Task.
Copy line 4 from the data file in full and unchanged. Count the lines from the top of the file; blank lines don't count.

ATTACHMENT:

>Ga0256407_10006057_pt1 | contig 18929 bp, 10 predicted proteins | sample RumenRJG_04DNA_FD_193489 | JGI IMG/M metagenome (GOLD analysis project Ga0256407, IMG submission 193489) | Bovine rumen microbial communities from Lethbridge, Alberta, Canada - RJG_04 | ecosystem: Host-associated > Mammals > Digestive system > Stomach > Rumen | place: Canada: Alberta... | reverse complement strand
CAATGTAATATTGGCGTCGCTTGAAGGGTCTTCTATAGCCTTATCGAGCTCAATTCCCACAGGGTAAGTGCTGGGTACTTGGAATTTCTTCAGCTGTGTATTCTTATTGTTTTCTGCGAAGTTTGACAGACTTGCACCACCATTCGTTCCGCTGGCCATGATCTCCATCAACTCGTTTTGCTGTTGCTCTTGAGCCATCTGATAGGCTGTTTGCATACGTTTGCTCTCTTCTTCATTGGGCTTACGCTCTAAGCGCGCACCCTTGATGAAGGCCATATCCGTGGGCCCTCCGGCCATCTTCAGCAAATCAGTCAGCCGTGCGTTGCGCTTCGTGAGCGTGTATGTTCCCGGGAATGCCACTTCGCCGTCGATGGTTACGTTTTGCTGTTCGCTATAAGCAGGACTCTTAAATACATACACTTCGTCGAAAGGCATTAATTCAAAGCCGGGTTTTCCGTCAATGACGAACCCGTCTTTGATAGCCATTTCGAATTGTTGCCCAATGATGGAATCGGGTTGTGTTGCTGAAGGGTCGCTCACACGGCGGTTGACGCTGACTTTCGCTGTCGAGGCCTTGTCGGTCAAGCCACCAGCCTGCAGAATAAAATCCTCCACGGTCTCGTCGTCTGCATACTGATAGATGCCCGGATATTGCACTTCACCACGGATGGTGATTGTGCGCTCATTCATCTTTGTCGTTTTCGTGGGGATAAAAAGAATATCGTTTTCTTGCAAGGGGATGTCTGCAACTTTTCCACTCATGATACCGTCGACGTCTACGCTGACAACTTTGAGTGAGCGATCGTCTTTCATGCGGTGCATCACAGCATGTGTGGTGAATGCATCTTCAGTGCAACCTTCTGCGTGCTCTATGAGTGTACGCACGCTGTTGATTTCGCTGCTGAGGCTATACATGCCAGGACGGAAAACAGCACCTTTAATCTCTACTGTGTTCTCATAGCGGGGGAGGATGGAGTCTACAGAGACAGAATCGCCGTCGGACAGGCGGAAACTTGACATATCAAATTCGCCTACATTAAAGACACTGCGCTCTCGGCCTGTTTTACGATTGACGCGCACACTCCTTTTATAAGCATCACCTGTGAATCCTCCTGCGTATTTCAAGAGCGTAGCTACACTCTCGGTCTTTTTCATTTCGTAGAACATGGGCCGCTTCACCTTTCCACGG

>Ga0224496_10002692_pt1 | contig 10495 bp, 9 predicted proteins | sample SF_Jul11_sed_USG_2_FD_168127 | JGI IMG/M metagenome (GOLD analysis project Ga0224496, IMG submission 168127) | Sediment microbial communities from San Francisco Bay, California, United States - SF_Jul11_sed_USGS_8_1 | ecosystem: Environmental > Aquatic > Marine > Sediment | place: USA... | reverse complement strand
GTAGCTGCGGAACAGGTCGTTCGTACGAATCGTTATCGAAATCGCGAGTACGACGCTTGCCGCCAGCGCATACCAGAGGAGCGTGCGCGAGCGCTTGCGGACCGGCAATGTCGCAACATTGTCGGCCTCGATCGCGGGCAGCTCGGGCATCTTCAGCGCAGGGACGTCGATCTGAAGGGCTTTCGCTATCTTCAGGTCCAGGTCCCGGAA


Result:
GTAGCTGCGGAACAGGTCGTTCGTACGAATCGTTATCGAAATCGCGAGTACGACGCTTGCCGCCAGCGCATACCAGAGGAGCGTGCGCGAGCGCTTGCGGACCGGCAATGTCGCAACATTGTCGGCCTCGATCGCGGGCAGCTCGGGCATCTTCAGCGCAGGGACGTCGATCTGAAGGGCTTTCGCTATCTTCAGGTCCAGGTCCCGGAA